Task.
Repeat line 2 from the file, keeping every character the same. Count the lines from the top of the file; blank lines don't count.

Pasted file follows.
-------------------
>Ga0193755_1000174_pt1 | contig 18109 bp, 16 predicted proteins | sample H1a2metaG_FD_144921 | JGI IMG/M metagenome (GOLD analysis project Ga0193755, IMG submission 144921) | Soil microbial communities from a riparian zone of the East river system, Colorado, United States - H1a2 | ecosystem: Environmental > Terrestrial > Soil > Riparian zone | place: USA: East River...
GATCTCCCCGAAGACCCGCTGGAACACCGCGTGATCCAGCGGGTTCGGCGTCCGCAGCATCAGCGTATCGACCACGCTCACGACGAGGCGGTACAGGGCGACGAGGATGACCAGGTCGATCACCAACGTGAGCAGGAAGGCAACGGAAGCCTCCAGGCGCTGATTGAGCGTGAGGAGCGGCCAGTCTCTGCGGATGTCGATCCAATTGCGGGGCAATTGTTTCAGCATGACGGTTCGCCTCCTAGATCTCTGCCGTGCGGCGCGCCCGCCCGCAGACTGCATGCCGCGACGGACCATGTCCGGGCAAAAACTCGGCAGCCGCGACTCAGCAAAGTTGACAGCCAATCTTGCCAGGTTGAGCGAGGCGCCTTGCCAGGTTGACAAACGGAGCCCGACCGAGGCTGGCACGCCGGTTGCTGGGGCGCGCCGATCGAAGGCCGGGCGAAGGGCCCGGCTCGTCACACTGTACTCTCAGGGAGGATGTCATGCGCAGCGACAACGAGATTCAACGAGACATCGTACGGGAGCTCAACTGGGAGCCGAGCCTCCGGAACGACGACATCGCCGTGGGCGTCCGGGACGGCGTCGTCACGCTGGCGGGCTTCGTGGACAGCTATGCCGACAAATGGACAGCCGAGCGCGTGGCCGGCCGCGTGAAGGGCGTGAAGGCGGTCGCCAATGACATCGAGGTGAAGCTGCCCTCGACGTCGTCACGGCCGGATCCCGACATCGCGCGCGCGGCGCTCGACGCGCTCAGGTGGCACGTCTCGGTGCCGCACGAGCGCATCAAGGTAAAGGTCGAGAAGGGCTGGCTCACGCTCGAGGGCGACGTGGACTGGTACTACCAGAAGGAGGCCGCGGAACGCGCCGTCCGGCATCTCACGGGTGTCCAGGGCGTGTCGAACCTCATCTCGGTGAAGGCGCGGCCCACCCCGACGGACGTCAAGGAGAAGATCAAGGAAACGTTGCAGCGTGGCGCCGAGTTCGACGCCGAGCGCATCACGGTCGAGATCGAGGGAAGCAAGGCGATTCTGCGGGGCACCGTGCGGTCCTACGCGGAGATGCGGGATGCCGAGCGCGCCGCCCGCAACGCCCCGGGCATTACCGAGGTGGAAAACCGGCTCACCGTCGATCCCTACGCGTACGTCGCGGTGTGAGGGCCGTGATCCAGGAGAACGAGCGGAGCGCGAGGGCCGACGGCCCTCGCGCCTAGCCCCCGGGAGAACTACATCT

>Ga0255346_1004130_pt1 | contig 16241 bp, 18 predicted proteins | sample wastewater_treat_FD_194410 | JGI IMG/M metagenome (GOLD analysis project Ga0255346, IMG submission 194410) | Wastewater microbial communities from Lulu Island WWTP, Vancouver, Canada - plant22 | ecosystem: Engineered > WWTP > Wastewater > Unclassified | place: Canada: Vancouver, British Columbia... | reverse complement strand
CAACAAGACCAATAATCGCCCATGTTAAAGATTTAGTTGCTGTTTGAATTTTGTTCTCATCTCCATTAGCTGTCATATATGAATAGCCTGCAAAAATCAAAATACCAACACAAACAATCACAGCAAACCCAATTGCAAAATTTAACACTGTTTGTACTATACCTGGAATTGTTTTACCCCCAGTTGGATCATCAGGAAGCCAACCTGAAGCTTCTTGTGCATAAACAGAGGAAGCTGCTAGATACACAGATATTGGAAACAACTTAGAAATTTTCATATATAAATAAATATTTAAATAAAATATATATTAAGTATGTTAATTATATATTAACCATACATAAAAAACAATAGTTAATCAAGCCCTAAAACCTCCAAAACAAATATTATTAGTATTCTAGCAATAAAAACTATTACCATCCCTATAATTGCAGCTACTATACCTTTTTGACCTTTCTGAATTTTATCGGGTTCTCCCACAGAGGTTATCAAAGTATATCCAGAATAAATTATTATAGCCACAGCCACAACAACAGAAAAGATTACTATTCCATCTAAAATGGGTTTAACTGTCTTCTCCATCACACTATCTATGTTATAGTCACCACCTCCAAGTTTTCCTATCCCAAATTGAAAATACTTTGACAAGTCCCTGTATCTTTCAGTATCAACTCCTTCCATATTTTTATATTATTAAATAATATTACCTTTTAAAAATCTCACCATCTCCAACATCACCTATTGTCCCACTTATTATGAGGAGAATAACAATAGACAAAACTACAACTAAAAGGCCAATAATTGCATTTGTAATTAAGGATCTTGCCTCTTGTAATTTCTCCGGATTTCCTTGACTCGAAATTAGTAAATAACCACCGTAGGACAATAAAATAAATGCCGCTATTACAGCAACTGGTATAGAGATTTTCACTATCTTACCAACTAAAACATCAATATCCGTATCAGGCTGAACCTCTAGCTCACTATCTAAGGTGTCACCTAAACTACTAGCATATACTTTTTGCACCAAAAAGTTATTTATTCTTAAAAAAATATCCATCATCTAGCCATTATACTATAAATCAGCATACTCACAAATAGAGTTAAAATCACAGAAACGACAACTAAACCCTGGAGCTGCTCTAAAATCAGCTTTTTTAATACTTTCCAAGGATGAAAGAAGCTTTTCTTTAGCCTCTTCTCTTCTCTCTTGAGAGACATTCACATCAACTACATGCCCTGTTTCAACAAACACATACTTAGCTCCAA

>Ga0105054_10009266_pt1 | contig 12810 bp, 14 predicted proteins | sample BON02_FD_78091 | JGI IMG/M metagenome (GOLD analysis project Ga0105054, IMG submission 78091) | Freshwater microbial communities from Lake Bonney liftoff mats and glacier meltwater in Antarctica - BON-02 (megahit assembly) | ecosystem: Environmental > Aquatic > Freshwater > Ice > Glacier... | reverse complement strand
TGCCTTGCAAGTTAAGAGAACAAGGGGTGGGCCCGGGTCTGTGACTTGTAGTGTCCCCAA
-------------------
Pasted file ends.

GATCTCCCCGAAGACCCGCTGGAACACCGCGTGATCCAGCGGGTTCGGCGTCCGCAGCATCAGCGTATCGACCACGCTCACGACGAGGCGGTACAGGGCGACGAGGATGACCAGGTCGATCACCAACGTGAGCAGGAAGGCAACGGAAGCCTCCAGGCGCTGATTGAGCGTGAGGAGCGGCCAGTCTCTGCGGATGTCGATCCAATTGCGGGGCAATTGTTTCAGCATGACGGTTCGCCTCCTAGATCTCTGCCGTGCGGCGCGCCCGCCCGCAGACTGCATGCCGCGACGGACCATGTCCGGGCAAAAACTCGGCAGCCGCGACTCAGCAAAGTTGACAGCCAATCTTGCCAGGTTGAGCGAGGCGCCTTGCCAGGTTGACAAACGGAGCCCGACCGAGGCTGGCACGCCGGTTGCTGGGGCGCGCCGATCGAAGGCCGGGCGAAGGGCCCGGCTCGTCACACTGTACTCTCAGGGAGGATGTCATGCGCAGCGACAACGAGATTCAACGAGACATCGTACGGGAGCTCAACTGGGAGCCGAGCCTCCGGAACGACGACATCGCCGTGGGCGTCCGGGACGGCGTCGTCACGCTGGCGGGCTTCGTGGACAGCTATGCCGACAAATGGACAGCCGAGCGCGTGGCCGGCCGCGTGAAGGGCGTGAAGGCGGTCGCCAATGACATCGAGGTGAAGCTGCCCTCGACGTCGTCACGGCCGGATCCCGACATCGCGCGCGCGGCGCTCGACGCGCTCAGGTGGCACGTCTCGGTGCCGCACGAGCGCATCAAGGTAAAGGTCGAGAAGGGCTGGCTCACGCTCGAGGGCGACGTGGACTGGTACTACCAGAAGGAGGCCGCGGAACGCGCCGTCCGGCATCTCACGGGTGTCCAGGGCGTGTCGAACCTCATCTCGGTGAAGGCGCGGCCCACCCCGACGGACGTCAAGGAGAAGATCAAGGAAACGTTGCAGCGTGGCGCCGAGTTCGACGCCGAGCGCATCACGGTCGAGATCGAGGGAAGCAAGGCGATTCTGCGGGGCACCGTGCGGTCCTACGCGGAGATGCGGGATGCCGAGCGCGCCGCCCGCAACGCCCCGGGCATTACCGAGGTGGAAAACCGGCTCACCGTCGATCCCTACGCGTACGTCGCGGTGTGAGGGCCGTGATCCAGGAGAACGAGCGGAGCGCGAGGGCCGACGGCCCTCGCGCCTAGCCCCCGGGAGAACTACATCT